Integrated design under uncertainty for pharmaceutical processes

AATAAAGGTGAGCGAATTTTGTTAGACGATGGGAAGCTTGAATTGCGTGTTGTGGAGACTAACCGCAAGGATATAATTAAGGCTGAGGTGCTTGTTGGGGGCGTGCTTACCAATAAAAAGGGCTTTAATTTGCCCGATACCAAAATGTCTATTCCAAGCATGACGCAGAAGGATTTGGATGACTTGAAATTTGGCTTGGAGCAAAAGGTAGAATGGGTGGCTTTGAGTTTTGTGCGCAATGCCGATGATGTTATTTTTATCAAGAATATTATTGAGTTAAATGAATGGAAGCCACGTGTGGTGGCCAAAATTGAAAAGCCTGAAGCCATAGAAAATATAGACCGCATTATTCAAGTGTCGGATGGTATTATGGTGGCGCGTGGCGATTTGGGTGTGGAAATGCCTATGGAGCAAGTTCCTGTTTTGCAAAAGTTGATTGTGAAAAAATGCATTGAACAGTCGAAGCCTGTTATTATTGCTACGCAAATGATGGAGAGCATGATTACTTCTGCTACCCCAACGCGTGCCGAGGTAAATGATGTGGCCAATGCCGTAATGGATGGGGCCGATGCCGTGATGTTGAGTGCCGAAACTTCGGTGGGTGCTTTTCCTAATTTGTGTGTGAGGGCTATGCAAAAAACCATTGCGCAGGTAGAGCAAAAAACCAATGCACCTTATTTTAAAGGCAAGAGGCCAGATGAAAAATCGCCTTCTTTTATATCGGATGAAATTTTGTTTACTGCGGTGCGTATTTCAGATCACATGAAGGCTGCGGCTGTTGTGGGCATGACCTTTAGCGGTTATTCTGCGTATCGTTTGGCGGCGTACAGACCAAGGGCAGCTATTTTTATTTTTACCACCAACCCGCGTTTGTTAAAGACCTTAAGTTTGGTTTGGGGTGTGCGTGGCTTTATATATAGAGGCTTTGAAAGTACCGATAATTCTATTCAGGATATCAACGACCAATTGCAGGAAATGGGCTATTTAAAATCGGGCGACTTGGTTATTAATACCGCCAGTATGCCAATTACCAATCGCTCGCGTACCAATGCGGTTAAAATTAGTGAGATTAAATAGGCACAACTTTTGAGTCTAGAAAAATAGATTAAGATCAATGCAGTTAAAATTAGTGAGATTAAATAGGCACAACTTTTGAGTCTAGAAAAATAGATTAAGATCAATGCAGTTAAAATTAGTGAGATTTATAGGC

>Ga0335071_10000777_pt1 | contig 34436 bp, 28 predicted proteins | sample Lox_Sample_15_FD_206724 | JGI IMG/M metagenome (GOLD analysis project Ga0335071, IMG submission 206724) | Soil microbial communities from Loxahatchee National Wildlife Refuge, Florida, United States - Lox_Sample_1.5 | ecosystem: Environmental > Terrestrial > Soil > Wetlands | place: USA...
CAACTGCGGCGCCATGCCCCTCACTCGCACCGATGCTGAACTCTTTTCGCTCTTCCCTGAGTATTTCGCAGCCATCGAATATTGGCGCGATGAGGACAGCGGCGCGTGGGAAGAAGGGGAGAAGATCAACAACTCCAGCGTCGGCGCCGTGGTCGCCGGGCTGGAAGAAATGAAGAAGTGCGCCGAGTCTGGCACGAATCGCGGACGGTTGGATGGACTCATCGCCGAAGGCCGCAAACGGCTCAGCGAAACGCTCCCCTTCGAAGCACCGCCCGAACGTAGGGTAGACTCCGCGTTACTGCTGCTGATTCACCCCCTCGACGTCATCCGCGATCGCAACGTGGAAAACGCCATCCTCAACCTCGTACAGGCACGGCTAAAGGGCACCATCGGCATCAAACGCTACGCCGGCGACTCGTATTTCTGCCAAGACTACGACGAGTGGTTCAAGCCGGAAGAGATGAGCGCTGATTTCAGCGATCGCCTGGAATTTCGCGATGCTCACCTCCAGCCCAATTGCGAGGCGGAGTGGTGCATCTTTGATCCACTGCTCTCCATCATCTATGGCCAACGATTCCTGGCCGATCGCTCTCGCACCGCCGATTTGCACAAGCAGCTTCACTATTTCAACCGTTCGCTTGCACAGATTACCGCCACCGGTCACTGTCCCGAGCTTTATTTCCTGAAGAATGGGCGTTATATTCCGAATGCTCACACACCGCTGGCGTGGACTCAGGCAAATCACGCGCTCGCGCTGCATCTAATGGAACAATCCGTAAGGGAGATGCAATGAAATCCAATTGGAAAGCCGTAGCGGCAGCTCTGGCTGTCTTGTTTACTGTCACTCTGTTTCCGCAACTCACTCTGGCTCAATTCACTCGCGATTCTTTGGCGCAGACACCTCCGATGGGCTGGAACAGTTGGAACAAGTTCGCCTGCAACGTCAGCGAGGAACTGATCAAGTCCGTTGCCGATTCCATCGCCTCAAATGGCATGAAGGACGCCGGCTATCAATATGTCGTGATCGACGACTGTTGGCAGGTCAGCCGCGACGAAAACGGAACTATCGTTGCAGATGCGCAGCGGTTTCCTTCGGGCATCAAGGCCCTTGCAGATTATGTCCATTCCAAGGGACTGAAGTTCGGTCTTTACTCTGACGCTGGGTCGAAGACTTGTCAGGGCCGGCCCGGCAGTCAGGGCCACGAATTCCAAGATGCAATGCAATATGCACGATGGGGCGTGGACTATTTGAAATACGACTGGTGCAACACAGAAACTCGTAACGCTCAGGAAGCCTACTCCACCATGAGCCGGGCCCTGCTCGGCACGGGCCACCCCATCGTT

in pharmaceutical process development there is frequently a large element of process uncertainty since knowledge of the mechanisms of production and separation is often limited. The overall objective of this thesis is the development of a general methodology which combines process modelling with uncertainty techniques to support the process development of complete integrated sequences. In a structured approach the uncertainty can be managed and improved process performance may be obtained. The major concept of this work is the integration of stochastic methods into a general framework for batch and continuous process models, consisting of two main parts. The first combines systematic modelling procedures with Hammersley sampling based Uncertainty Analysis and a range of sample-based Sensitivity Analysis techniques, used to quantify predicted performance uncertainty and identify key uncertainty contributions. In the second, a stochastic optimisation approach is employed to solve different problems under uncertainty. The methodology was implemented on two case studies. The first study investigated a batch reactor process. Some undesirable performance characteristics were observed when the published nominal optimal isothermal operating policy was implemented in the uncertain system. It was found that a robust operating policy significantly improved the total process time characteristic but not the impurity content and an alternative non-isothermal policy strategy would be a better option. The second study investigated a complete process sequence. As models developed with incoming data, uncertainty in the reaction and crystallisation parameters were critical to the endpoint quality criteria. Expected performance was improved by considering the propagation of uncertainty in the complete process. Four different flowsheets were compared, considering profitability and control tolerance criteria under uncertainty. The case study results indicate the importance in considering uncertainty systematically and quantitatively when conventional modelling techniques are employed. The methodology showed the opportunity to improve process performance potential and provide more realistic information to support pharmaceutical process development.